People can feel hurt over something without changing at all. Just because he’s bummed out about it doesn’t mean he’s going to do what she wants him to.

Sounds to me like she’s just trying to avoid moving on and is stuck on thinking he’s actually going to make the move.

Adirondackwannabe's avatar

Is it selfishness or is it knowing he still cares as opposed to not caring at all for her?

Adirondackwannabe's avatar

Life is tough, sometimes the situation is such he can’t or she can’t make the change to be together. At least she may be taking a little solice in the fact he still cares.

CMaz's avatar

Sounds more like a pain in the neck.

partyparty's avatar

She is just loving the fact that she ‘thinks’ he still loves her. She has a HUGE ego.

OpryLeigh's avatar

I don’t think pain is necessarily a sign that you are still in love with someone. I say this because I am using my parents as an example. My mum cheated on my dad after 15 years of marriage and this (and other things) lead to my parents divorce. It didn’t take long for my dad to fall out of love with my mum because he felt he couldn’t love someone who treated him like that but that didn’t stop the pain. He didn’t love the person she had become and the person he had loved once no longer existed but that didn’t stop him from feeling pain for what she did. I think pride played a very big part in my dads pain.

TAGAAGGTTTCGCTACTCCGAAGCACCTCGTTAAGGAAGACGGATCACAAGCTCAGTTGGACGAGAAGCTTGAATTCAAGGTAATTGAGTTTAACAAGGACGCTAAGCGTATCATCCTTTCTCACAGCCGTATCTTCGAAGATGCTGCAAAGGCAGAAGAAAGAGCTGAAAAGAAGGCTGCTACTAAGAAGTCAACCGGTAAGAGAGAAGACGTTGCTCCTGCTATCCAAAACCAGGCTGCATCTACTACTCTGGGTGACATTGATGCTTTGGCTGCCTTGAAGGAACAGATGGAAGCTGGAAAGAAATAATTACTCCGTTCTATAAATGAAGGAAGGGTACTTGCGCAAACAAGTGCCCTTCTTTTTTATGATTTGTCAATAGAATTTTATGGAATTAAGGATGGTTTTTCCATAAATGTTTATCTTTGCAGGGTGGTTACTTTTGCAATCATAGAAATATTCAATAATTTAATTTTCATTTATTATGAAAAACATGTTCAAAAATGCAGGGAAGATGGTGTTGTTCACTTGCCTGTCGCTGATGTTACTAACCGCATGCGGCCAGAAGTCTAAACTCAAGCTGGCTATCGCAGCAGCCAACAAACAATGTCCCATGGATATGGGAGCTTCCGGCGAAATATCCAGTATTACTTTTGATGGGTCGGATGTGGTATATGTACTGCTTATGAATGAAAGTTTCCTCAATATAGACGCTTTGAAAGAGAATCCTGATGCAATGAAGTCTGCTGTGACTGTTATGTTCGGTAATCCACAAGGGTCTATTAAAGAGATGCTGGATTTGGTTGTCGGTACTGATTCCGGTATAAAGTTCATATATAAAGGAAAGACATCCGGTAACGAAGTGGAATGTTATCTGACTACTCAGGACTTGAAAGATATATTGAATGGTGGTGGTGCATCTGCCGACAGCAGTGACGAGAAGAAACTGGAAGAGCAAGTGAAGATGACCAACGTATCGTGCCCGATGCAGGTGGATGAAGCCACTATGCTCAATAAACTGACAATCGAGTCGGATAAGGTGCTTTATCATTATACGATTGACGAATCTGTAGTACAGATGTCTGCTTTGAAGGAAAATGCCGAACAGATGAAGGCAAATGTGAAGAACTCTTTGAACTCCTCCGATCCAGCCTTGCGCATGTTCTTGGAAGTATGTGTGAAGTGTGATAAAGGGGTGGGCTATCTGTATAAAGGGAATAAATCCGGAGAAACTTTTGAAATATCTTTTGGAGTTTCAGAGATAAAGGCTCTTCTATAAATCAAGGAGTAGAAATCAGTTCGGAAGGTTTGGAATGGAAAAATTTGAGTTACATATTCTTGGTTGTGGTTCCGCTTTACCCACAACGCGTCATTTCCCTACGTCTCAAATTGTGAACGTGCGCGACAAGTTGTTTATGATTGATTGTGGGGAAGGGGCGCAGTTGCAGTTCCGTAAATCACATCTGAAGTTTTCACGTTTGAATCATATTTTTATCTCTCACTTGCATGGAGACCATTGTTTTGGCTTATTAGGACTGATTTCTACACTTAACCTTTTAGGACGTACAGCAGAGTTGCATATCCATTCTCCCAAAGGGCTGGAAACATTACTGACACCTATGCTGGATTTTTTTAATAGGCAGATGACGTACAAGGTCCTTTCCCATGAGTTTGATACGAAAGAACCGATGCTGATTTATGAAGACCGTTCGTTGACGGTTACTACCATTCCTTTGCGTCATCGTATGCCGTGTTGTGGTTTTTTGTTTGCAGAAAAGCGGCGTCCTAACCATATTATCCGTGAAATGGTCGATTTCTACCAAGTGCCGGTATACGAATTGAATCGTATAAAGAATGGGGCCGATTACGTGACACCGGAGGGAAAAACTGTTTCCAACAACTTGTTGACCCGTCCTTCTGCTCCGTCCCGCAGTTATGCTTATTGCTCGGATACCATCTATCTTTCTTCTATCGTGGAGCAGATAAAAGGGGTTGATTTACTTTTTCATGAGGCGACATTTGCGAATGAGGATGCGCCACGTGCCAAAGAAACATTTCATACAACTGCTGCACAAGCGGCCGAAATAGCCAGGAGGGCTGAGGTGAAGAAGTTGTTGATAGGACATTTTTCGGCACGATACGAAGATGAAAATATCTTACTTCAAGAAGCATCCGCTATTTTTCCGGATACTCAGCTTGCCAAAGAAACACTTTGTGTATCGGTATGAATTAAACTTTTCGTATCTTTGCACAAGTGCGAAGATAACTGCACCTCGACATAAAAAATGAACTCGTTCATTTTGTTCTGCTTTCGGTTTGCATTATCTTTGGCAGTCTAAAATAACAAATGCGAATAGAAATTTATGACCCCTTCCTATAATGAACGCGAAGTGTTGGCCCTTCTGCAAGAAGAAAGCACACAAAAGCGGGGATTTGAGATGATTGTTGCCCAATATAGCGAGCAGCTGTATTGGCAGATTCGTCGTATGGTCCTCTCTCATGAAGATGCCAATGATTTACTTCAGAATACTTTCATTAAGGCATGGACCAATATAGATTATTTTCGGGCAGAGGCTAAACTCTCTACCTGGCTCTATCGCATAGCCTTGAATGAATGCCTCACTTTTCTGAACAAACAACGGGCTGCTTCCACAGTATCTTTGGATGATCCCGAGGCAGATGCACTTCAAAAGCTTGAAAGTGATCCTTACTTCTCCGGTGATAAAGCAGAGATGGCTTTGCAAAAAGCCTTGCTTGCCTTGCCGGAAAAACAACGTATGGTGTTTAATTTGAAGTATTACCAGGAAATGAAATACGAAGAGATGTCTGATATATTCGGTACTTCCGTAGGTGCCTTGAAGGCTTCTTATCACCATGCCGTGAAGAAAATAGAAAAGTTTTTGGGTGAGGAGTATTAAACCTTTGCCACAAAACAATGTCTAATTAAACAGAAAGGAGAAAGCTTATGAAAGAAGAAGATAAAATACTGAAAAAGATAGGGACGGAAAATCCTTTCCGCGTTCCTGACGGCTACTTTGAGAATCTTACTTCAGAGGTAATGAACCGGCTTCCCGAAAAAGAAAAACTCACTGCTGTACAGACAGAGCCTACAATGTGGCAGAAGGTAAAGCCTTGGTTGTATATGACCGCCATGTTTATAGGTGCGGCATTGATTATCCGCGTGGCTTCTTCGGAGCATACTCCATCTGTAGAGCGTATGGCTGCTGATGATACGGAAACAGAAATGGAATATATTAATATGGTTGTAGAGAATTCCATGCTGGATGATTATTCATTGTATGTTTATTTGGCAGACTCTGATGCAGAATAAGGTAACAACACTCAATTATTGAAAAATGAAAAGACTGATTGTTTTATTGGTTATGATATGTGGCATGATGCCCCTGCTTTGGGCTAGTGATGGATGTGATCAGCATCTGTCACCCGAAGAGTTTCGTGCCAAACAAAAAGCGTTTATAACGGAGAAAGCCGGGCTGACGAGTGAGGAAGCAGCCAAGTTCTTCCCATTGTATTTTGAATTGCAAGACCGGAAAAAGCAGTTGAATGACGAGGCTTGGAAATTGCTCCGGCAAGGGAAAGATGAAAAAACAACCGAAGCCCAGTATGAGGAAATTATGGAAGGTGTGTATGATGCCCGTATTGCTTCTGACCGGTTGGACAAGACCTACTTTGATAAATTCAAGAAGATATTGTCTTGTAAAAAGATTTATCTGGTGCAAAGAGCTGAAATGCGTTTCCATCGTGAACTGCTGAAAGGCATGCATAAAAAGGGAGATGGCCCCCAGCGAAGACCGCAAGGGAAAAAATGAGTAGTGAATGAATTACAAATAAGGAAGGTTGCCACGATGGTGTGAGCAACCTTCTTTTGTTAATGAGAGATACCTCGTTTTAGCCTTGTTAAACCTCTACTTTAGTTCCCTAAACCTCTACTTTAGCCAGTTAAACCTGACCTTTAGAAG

whatthefluther's avatar

To love and be loved is very special, and quite empowering, so much so. that it can make even a dismal existence seem not just OK, but “just right”. And knowing that someone suddenly fell out of love with you for no apparent reason can be devastating. But, I have to question the love in this case. If he was truly in love with her, it would take special circumstances/strong forces (career, family health) to keep him from being with her. I think she is falsely justifying the reason they are not together. That is, he does not truly love her and the pain she sees is in fact the pain of breakup, not continuing love.
See ya…..Gary/wtf

susanc's avatar

Why can’t unworkable love still exist? Being together and being loved are two completely different things.
My husband is dead. Do you think his love died too? I sure hope not.
I can’t count the number of people I love right now but nevertheless can’t live with. Not sure we have to be so bitter.

ParaParaYukiko's avatar

Emotional pain can be caused by a lot of different things, one of which is remaining feelings about the ex. It can also just be about loss, period. Even if you have no romantic feelings for someone, you can still miss the feeling of being loved and having someone to talk to about anything. In that case, it doesn’t matter exactly who that person was, and whether or not they were actually a good person. In the case of a non-long-distance relationship, it’s hard just to get used to not having a warm body sleeping next to you anymore.

But yeah, it seems like your friend has a lot of unresolved feelings herself. She seems to want her ex to be in pain? Sounds kind of vindictive. She may just be insecure and is feeling the need to boost her confidence by believing someone is hurting “for her.”

njnyjobs's avatar